I thank Senator Ó Riordáin for having raised this matter, which is of real importance to me as Minister.
First I want to be clear on a fundamental point. Public safety is at the heart of my role as Minister for Justice and Equality. My mandate – and that of my Department – is to work for a safe, fair and inclusive Ireland.
Senators will appreciate the breadth of that mandate – and also its promise. We want to establish and support the conditions in which citizens and residents of Ireland, in all our communities nationwide, can live, work and thrive, in safety.
This takes action at all levels and there is a busy programme of work in my Department to deliver on our mandate.
Broader context of drug-related crime
Senators have specifically raised the issue of violent crime in the Coolock area and more generally in Dublin. This is a most serious issue and I will address the concrete steps being taken in that locality in a few minutes.
But if we are to tackle and prevent violent crime, we also need to look in a more in-depth way at its roots and the conditions in which it emerges.
With that in mind I want to say clearly that I share the Senator's concern about the destructive impact which drugs and drug-related crime can have on communities. This is beyond doubt.
But when we speak of drug-related crime, I suspect that the mental images produced for most are of organised crime gangs and the kind of extreme violence that Senators have raised today. In fact, this is not a problem isolated to any one geographic location - the unspoken reality is that this violent crime is in many cases driven by the market for and increased consumption of illegal drugs in our society.
This means recreational drug use by people who are living otherwise law-abiding lives contributes directly to the most serious forms of criminality. The purchase and use of illegal drugs wherever in Ireland it occurs, whether that be in cities, towns or villages, is contributing to an environment in which organised crime groups see a profit to be made and are given an opening to extend their reach and entrap others in their destructive cycle of debt and violence.
And so I call on all Senators to join me in urging those who engage in recreational use of illegal drugs to exercise their personal responsibility and consider the wider consequences of their actions. Those violent consequences may not be visible in their own localities – but they are real.
Overall approach – the National Drugs Strategy
As Senators will be aware, Government policy in relation to drug and alcohol misuse is set out in Ireland’s National Drug Strategy 2017-2025, ‘Reducing Harm, Supporting Recovery’. This represents a whole-of-Government response to the problem and adopts a balanced health-led approach – aiming to reduce demand for, as well as access to, illegal drugs.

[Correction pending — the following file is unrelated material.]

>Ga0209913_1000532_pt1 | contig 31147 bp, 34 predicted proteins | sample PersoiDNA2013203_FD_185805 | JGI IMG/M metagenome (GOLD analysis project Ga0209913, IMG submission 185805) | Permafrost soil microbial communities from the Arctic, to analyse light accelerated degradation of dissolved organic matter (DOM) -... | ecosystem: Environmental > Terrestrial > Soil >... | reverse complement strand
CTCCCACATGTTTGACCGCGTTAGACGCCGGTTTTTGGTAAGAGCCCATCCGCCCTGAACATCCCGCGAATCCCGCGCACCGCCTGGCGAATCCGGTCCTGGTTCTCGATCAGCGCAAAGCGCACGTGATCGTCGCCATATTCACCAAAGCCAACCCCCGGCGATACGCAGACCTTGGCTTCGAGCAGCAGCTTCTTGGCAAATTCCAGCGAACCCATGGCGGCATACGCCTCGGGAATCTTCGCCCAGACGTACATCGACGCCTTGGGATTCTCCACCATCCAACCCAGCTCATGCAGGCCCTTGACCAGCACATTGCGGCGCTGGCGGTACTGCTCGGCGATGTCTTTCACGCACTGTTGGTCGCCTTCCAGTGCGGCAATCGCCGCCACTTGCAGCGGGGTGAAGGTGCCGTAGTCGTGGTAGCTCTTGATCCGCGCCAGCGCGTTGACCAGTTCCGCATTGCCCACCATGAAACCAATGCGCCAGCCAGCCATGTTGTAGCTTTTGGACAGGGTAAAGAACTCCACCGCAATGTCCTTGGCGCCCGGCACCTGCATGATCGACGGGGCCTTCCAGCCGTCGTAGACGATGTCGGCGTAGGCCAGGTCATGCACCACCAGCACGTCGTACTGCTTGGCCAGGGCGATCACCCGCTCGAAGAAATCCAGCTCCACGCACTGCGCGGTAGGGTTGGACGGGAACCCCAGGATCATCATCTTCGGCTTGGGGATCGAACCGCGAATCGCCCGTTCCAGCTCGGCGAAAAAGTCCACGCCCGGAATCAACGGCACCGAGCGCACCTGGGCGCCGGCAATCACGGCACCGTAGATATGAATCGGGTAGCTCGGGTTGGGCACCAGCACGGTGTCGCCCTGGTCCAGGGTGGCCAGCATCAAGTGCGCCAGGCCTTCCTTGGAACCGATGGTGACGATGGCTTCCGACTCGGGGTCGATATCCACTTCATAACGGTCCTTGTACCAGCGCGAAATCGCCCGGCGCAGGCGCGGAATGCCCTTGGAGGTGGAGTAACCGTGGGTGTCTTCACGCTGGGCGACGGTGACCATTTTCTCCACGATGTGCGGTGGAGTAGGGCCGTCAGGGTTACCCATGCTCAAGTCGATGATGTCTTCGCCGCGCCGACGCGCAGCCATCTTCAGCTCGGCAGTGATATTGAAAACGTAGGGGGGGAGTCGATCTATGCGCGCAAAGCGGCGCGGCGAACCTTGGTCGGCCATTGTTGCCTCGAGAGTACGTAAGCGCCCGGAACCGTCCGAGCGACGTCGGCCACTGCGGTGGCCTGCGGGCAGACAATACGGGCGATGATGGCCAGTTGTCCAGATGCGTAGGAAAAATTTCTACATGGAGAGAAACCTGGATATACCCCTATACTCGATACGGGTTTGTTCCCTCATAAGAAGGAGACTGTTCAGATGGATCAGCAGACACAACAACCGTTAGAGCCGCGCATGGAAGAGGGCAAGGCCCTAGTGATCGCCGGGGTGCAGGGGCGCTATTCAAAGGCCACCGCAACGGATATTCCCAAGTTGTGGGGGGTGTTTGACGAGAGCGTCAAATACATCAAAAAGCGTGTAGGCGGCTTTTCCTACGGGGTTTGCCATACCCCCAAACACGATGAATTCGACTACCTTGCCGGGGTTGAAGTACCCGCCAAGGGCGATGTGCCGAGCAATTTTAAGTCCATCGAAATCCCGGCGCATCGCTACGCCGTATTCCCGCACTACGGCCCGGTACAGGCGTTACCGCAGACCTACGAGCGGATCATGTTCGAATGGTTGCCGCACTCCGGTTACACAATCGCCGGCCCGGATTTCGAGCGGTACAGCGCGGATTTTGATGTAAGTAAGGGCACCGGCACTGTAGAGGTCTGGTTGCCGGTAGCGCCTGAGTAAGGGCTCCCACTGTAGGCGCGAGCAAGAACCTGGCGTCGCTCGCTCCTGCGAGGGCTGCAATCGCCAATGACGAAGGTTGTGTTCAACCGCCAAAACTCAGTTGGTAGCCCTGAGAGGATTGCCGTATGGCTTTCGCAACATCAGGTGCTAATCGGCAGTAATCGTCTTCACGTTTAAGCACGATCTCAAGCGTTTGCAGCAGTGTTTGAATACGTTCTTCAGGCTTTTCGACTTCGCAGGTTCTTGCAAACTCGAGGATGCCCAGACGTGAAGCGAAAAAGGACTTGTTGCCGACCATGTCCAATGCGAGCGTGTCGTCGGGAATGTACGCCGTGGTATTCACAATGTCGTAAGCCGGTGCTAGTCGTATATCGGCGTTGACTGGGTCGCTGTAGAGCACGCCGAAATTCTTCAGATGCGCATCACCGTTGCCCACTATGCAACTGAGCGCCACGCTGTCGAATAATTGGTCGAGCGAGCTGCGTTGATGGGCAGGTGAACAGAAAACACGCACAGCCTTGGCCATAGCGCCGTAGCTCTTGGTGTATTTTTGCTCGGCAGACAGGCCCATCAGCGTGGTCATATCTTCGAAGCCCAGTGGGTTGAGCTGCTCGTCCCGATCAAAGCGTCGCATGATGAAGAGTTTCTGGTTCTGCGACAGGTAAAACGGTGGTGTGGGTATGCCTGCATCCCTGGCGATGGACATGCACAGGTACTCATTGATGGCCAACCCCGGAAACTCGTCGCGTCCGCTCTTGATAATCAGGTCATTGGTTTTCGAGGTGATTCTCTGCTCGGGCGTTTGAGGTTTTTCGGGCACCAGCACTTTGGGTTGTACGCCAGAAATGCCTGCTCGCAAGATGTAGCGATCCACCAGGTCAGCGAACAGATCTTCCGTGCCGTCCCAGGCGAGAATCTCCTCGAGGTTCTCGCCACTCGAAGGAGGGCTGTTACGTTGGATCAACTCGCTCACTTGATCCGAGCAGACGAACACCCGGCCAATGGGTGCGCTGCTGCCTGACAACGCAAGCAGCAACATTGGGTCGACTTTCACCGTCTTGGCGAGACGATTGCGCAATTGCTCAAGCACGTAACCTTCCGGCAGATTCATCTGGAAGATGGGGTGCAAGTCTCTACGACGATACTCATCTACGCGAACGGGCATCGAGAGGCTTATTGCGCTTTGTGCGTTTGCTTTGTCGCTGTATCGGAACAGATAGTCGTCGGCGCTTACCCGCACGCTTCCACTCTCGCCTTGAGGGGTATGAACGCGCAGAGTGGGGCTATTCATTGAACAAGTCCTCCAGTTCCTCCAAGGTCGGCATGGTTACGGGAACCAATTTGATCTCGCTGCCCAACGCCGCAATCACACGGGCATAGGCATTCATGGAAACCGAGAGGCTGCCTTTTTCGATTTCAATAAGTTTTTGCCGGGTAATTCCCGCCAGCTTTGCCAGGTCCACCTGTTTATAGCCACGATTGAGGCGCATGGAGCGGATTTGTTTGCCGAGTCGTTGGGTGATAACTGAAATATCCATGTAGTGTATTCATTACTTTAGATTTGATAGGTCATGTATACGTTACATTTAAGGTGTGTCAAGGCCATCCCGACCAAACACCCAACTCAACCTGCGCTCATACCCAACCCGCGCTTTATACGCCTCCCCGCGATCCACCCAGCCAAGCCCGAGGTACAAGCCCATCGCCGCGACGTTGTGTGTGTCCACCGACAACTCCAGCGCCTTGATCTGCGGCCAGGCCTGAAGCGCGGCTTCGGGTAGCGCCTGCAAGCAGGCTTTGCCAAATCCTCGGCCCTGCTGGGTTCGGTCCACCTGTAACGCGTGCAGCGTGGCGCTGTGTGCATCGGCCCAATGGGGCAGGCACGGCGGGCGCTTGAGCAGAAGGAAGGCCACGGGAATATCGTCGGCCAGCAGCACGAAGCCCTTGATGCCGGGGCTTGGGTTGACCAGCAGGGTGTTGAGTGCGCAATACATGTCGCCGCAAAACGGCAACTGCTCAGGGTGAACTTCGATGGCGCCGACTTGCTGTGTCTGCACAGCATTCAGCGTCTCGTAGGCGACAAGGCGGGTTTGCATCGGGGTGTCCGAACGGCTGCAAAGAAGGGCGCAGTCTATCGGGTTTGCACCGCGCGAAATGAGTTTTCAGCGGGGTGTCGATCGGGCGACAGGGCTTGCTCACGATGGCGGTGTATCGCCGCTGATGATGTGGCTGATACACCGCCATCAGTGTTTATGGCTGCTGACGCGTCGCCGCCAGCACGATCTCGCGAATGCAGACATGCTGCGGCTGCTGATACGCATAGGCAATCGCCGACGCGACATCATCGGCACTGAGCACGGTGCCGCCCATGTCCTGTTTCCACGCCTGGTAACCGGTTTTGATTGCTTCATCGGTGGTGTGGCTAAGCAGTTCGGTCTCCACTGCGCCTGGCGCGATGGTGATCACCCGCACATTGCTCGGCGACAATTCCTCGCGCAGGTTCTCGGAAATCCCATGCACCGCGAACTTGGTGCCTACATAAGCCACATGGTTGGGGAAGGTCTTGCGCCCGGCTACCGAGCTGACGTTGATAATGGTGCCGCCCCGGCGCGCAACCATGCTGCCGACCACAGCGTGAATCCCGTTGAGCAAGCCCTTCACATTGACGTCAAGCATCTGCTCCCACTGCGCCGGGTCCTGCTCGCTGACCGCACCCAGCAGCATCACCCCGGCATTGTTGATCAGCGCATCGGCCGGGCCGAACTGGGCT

The Senator will be aware of the Government's initiative aimed at reducing the number of people criminalised for the possession of drugs for personal use. However I want to be clear that tackling the sale and supply of drugs is a key priority for the Government and An Garda Síochána and there will continue to be a relentless pursuit of drug dealers and members of organised crime gangs.
Action to tackle drug related and organised crime
The Garda National Drugs and Organised Crime Bureau leads in tackling all forms of drug trafficking and the supply of illicit drugs in Ireland. Since its establishment in March 2015, the Bureau has had significant successes including:
- the seizure of controlled substances with an estimated street value of approximately €167 million;
- the seizure of cash, believed to be the proceeds of crime, to a value of €10 million;
- the seizure of 108 firearms and over 3,000 rounds of ammunition.
This year alone, the Garda Drugs and Organised Crime Bureau has been responsible for seizure of controlled substances to the value of €20 million; cash believed to be the proceeds of crime to the value of €2.4 million; and 17 firearms.
And a large number of seizures and arrests continue to be made.
An Garda Síochána is actively engaged at an international level in relation to these matters, including through Interpol and Europol.
There is also significant activity at the local level, supporting communities through various preventative and detection initiatives. This includes engagement with Local and Regional Drug and Alcohol Task Forces; the Garda Youth Diversion Programme and Projects; the Garda Schools Programme; the Joint Policing Committees and Community Policing Fora.
Debt and debt intimidation is also getting focused attention: the Drug Related Intimidation Reporting Programme, developed by Gardaí and the National Family Support Network, has been in place since 2013 to respond to the needs of drug users and family members experiencing drug related intimidation. In fact Ireland’s National Drugs Strategy is unique among national drugs strategies across EU Member States in recognising the need to address drug-related debt intimidation at a community level. It has been agreed that the effectiveness of this Programme will be further enhanced through training, knowledge sharing and awareness raising.